At the end of 2012, wind farms generated 2 percent more energy than nuclear power plants in China, a gap that will most likely continue to widen in the next few years as wind power surges ahead. Following the Fukushima disaster in 2011, the government responded by suspending new reactor approvals and conducting a safety review of plants in operation and under construction. At that time, there were 10,200 megawatts of installed nuclear capacity and 28,000 megawatts under construction. The prediction that China will reach 40,000 megawatts of nuclear capacity by 2015 seems unlikely with the current pace of construction. However the outlook for wind power seems much more promising with 19,000 megawatts of wind power capacity connected to the grid during 2011-2012. Efforts to expand and upgrade the grid in China have been made to fully accommodate fast-multipling wind turbines in remote, wind-rich areas. China has set an official target of 100,000 megawatts of grid-connected wind capacity by 2015, however the Chinese Renewable Energy Industry Association believes that wind installations will reach 200,000 megawatts by 2015. China is taking advantage of this opportunity for a rich renewable energy source with the construction of seven massive “Wind Base” mega-complexes underway in six provinces.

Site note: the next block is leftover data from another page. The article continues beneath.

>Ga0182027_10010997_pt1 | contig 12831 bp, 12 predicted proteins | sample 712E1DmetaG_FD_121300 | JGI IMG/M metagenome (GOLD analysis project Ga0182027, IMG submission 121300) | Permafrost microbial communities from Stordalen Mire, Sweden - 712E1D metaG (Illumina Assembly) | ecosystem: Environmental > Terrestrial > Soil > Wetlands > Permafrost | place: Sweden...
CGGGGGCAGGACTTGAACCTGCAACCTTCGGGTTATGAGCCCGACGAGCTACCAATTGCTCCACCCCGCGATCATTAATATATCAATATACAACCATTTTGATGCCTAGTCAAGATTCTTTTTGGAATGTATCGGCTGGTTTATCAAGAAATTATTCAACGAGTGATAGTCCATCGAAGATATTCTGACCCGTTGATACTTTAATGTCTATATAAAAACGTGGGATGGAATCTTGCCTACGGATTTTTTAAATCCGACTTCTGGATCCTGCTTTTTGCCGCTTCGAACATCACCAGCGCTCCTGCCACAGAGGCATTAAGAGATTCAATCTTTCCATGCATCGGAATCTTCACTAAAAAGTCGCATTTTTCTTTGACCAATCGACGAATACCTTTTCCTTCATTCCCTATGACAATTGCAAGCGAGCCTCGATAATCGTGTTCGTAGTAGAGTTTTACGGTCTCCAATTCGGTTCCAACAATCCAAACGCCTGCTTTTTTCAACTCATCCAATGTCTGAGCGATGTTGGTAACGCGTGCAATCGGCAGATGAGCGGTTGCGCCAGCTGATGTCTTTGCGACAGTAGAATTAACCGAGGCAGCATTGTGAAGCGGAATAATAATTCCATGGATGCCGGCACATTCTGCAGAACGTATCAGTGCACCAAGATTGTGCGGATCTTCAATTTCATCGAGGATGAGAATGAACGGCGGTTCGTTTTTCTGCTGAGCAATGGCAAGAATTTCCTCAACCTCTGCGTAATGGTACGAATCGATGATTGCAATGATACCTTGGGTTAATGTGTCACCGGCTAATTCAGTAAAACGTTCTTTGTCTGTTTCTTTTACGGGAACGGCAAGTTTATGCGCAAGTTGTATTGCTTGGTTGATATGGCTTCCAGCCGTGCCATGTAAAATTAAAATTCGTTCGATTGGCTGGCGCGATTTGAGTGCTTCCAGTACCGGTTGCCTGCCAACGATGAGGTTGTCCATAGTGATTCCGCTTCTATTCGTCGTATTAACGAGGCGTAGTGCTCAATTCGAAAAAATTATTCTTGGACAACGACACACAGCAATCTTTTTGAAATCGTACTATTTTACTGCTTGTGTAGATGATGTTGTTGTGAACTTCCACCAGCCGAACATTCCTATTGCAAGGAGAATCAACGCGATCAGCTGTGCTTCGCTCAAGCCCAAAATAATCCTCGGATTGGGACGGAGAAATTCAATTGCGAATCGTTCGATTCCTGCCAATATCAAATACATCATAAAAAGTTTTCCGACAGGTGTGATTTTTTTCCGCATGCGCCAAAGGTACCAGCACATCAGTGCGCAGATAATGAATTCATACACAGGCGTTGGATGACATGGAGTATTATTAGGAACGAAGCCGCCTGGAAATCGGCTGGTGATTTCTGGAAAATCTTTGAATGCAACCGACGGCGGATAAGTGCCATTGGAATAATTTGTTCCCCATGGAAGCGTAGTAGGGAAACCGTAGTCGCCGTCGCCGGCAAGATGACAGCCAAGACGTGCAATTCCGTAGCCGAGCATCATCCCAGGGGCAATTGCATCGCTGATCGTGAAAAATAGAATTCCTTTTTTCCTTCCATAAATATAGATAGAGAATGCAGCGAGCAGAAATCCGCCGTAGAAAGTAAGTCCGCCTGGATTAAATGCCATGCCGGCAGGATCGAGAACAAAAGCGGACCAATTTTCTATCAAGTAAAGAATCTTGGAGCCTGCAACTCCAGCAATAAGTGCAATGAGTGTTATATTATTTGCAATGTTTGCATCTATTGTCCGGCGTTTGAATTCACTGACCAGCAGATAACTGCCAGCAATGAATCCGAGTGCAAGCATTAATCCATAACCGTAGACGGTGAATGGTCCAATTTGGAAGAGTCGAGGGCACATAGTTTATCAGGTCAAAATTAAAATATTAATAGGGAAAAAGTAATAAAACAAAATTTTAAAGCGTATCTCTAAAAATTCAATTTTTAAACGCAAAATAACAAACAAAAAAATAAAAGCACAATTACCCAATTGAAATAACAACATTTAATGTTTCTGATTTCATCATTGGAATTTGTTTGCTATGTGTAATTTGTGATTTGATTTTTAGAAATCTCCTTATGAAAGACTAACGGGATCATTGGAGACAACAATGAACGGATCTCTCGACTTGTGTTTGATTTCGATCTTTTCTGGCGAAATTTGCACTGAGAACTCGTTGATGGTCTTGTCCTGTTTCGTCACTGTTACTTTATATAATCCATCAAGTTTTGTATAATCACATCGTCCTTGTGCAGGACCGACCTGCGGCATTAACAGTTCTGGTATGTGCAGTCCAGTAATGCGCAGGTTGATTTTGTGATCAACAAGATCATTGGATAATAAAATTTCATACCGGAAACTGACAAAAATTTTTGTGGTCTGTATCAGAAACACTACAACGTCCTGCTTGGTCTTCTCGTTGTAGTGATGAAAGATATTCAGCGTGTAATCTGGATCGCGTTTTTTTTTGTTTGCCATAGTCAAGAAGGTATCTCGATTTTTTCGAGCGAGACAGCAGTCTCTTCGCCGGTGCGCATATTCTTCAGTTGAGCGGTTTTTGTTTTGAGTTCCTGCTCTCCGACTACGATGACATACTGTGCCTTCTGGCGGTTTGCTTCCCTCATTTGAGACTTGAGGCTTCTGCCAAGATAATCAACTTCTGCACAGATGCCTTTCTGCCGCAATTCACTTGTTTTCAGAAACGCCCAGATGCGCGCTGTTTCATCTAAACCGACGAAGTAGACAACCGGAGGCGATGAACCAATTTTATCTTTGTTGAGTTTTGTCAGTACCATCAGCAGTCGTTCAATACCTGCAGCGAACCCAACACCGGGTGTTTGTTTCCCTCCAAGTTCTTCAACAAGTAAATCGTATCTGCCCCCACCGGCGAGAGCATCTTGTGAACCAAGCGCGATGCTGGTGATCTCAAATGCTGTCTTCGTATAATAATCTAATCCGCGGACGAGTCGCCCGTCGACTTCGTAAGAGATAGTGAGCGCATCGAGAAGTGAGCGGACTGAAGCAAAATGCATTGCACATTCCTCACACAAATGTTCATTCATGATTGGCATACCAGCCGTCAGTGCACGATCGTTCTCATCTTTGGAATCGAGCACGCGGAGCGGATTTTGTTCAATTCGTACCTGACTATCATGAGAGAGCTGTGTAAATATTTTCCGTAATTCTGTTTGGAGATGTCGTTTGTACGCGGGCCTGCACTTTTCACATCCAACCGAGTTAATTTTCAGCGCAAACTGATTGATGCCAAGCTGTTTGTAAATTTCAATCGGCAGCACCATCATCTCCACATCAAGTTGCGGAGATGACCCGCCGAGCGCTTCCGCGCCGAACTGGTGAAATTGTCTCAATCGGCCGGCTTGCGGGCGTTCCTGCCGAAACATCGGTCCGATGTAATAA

Source: Wind surpasses nuclear in China by J. Matthew Roney